Bollywood may sound just like a step-sister of Hollywood; however, the language, syntax, grammar and scale of both the industries are poles apart. What was it then that allowed Bollywood to establish its stronghold not only in Hollywood but in other continents like Africa and Europe, and countries like Africa, China and Japan. National Award winning author Roopa Swaminathan's book Bollywood Boom: India's Rising Soft Power explores that and much more.
India is aiming to unleash a reel-world charm offensive to turn its superpower dreams into reality and the first act will be set in the resort town of Cannes on the French Riviera. Sources say the Narendra Modi government would unveil its strategy on the red carpet at the upcoming 70th edition of the annual Festival de Cannes next month.
“Bollywood is no longer Hollywood’s poor cousin. Bollywood is no longer just a convenient nomenclature devised by unimaginative folks. Bollywood cinema is one of the strongest global cultural ambassadors of a new India. And India is on its way to becoming a global soft power to reckon with,” Swaminathan contends in the book.
A surprisingly effective ambassador for brand India, Bollywood – a colloquial term for Hindi cinema – has done more to seal cultural ties and build bridges around the world than international diplomacy ever could. It is not just the sentimental appeal of Hindi films, the adulation for the industry is bolstered by its stars who are hero-worshipped by legions of adoring fans worldwide on- and off-screen. Whatever they touch turns into gold; wherever they go.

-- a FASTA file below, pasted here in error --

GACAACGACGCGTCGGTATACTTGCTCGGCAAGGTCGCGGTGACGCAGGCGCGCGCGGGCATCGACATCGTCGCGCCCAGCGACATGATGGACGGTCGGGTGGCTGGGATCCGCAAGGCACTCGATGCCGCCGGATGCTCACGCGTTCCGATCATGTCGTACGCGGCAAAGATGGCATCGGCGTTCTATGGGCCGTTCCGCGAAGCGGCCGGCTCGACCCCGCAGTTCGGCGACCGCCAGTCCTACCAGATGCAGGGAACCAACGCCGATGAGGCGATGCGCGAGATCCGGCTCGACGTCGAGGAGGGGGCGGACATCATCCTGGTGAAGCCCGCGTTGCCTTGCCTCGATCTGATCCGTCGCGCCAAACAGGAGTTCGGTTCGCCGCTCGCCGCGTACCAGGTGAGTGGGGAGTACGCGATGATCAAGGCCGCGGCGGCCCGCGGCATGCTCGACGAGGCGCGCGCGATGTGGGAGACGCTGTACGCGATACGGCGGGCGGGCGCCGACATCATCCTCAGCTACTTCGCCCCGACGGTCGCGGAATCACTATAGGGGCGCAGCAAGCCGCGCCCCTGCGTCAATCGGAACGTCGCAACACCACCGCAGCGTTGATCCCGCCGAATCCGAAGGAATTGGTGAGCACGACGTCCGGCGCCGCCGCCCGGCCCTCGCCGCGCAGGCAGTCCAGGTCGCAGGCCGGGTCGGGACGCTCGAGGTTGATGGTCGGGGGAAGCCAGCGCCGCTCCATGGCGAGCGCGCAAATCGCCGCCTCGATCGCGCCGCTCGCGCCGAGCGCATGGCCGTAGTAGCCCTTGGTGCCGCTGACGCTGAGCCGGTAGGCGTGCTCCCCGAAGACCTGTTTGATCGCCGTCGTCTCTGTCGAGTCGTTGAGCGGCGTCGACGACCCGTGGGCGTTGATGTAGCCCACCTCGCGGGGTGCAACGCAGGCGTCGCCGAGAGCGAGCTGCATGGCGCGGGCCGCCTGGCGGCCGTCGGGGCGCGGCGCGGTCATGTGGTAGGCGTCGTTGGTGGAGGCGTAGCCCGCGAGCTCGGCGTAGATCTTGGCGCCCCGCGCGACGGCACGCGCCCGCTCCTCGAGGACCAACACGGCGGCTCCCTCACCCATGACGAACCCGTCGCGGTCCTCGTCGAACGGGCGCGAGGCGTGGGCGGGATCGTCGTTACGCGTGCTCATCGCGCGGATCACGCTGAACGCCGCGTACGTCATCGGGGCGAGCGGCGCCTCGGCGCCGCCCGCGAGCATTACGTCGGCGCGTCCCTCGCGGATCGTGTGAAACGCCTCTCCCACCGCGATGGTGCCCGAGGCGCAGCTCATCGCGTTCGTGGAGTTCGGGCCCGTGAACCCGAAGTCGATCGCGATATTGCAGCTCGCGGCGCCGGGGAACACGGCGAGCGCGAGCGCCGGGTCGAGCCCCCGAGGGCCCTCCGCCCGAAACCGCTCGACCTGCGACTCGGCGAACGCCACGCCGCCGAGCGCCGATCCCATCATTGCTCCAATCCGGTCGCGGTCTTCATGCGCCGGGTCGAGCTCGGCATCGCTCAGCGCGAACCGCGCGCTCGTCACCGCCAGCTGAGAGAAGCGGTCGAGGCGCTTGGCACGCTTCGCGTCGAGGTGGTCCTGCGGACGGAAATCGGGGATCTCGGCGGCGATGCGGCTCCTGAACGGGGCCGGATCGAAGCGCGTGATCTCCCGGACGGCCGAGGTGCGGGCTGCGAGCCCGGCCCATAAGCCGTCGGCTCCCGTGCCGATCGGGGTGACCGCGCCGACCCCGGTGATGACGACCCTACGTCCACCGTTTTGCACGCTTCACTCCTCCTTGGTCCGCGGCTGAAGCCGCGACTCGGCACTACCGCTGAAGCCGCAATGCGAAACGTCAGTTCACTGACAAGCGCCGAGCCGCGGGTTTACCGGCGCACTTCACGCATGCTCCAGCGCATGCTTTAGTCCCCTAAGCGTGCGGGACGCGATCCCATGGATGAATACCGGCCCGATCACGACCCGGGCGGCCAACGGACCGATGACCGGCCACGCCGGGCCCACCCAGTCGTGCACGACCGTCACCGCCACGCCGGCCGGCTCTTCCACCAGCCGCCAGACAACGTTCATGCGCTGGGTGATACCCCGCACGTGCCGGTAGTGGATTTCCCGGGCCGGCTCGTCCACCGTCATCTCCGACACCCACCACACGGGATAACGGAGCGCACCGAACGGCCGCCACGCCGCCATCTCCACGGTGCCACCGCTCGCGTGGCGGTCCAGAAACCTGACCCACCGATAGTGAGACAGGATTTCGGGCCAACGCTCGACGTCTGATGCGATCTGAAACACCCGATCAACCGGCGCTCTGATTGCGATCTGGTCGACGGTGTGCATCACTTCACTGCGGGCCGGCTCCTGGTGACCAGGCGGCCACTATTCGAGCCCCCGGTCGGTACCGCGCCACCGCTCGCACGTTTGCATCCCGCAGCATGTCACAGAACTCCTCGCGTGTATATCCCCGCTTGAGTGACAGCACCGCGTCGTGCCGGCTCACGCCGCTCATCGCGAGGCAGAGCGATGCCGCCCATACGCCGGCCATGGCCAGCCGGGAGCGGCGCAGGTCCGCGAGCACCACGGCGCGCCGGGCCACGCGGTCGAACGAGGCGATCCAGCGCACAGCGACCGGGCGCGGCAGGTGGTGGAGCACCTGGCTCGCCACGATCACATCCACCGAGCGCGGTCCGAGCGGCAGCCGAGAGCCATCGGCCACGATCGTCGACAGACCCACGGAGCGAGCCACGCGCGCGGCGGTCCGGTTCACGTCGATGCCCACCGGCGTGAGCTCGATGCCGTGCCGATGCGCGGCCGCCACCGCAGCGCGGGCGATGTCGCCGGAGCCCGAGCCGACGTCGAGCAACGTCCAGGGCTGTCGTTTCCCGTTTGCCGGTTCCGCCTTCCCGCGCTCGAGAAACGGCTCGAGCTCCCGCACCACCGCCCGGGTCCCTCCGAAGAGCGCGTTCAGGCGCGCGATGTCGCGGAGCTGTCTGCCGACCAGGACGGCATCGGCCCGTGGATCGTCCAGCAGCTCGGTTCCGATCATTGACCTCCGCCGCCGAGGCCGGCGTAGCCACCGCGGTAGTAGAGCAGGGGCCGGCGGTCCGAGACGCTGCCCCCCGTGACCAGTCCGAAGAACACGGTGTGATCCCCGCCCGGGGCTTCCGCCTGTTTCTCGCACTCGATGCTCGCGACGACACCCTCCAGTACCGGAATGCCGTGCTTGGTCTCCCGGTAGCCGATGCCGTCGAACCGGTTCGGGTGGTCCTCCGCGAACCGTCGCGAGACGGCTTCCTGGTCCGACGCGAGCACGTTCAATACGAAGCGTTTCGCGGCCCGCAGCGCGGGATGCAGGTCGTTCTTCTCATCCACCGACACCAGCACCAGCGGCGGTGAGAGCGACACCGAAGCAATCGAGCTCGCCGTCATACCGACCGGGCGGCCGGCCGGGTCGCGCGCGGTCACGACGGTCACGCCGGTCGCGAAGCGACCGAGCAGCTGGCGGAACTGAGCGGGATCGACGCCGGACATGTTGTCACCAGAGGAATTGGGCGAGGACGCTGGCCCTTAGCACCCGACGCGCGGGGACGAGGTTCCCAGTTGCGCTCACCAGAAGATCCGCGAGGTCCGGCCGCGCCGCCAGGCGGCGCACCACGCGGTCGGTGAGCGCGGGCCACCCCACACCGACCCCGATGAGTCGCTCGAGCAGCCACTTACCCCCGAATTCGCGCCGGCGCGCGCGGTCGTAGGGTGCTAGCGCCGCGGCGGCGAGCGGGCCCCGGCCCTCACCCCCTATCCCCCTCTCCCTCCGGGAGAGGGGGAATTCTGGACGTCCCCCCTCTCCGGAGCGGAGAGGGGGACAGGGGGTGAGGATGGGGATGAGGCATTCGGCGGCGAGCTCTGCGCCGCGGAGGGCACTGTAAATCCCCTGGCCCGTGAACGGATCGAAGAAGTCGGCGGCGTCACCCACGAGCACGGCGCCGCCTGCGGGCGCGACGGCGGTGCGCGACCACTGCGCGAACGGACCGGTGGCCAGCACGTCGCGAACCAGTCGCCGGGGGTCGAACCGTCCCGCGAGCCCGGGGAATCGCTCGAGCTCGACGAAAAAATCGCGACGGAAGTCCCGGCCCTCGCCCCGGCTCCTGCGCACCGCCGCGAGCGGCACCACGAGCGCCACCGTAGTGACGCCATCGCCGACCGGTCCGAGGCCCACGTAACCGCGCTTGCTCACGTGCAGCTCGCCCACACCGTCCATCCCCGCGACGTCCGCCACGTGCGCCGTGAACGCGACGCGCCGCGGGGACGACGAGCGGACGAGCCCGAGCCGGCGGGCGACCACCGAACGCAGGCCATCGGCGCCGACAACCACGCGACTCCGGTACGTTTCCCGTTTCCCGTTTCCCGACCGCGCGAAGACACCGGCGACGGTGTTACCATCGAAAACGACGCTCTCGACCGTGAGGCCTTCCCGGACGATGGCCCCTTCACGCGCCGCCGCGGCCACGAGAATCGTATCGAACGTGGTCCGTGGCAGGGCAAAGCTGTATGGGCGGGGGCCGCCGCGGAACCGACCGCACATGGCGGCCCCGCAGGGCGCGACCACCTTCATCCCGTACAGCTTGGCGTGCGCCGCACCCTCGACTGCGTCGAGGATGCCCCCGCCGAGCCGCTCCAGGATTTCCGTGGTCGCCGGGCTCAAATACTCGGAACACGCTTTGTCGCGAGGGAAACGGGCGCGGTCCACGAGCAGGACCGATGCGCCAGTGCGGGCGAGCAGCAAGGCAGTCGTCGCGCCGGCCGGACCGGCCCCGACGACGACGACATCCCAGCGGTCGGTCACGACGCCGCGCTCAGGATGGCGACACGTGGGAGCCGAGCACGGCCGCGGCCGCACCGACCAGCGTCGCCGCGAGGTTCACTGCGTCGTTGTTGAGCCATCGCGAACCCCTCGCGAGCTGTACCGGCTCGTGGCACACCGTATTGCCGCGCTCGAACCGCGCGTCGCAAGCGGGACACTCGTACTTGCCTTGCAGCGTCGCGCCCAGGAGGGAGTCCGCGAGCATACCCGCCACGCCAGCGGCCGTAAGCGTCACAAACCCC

The Indo-American Association has scored a coup by booking the Martha Graham Dance Company for an October performance. The association also will stretch boundaries this year with a show of Indo-jazz fusion featuring some of the biggest names in that business [...] More broadly, the association's 2017 season embraces peace, love and tolerance across multiple art forms that strongly celebrate Indian culture.
It was the opening ceremony of ‘2017 as the year of Japan-India friendly exchanges’ when renowned Indian film director-writer, Imtiaz Ali announced the production of his new film, ‘Love in Tokyo’ in collaboration with a major Japanese film studio, Shochiku. This Indo-Japanese collaboration is a part of the friendly exchanges the two countries are looking at by means of cultural exchanges.
They have a shared history, and now officials want to unite India and the Arab world as two major trading blocs. The Indus and Ganges rivers on the one hand and Tigris and Euphrates and Nile rivers on the other were home to some of the world’s first civilisations. And that, officials believe, matters for the future.